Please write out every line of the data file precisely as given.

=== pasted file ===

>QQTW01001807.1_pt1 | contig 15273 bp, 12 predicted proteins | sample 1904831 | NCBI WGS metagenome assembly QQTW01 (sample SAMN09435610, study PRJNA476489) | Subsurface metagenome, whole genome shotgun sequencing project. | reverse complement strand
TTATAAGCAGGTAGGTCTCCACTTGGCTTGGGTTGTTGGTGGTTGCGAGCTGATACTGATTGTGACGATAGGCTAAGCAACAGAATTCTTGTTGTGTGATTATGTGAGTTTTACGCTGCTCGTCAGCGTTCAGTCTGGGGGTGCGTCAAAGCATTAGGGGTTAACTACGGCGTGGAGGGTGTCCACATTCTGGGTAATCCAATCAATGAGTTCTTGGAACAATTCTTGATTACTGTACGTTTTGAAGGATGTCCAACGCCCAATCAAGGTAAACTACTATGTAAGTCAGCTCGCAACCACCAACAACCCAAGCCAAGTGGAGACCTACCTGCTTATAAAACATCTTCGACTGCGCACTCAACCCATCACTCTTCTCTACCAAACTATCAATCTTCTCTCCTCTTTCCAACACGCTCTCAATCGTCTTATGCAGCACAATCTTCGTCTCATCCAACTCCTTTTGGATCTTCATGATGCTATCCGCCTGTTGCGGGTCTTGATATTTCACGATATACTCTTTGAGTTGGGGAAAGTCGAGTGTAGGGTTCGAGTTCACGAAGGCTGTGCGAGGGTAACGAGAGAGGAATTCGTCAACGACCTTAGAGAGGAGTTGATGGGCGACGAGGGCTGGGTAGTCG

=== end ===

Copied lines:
>QQTW01001807.1_pt1 | contig 15273 bp, 12 predicted proteins | sample 1904831 | NCBI WGS metagenome assembly QQTW01 (sample SAMN09435610, study PRJNA476489) | Subsurface metagenome, whole genome shotgun sequencing project. | reverse complement strand
TTATAAGCAGGTAGGTCTCCACTTGGCTTGGGTTGTTGGTGGTTGCGAGCTGATACTGATTGTGACGATAGGCTAAGCAACAGAATTCTTGTTGTGTGATTATGTGAGTTTTACGCTGCTCGTCAGCGTTCAGTCTGGGGGTGCGTCAAAGCATTAGGGGTTAACTACGGCGTGGAGGGTGTCCACATTCTGGGTAATCCAATCAATGAGTTCTTGGAACAATTCTTGATTACTGTACGTTTTGAAGGATGTCCAACGCCCAATCAAGGTAAACTACTATGTAAGTCAGCTCGCAACCACCAACAACCCAAGCCAAGTGGAGACCTACCTGCTTATAAAACATCTTCGACTGCGCACTCAACCCATCACTCTTCTCTACCAAACTATCAATCTTCTCTCCTCTTTCCAACACGCTCTCAATCGTCTTATGCAGCACAATCTTCGTCTCATCCAACTCCTTTTGGATCTTCATGATGCTATCCGCCTGTTGCGGGTCTTGATATTTCACGATATACTCTTTGAGTTGGGGAAAGTCGAGTGTAGGGTTCGAGTTCACGAAGGCTGTGCGAGGGTAACGAGAGAGGAATTCGTCAACGACCTTAGAGAGGAGTTGATGGGCGACGAGGGCTGGGTAGTCG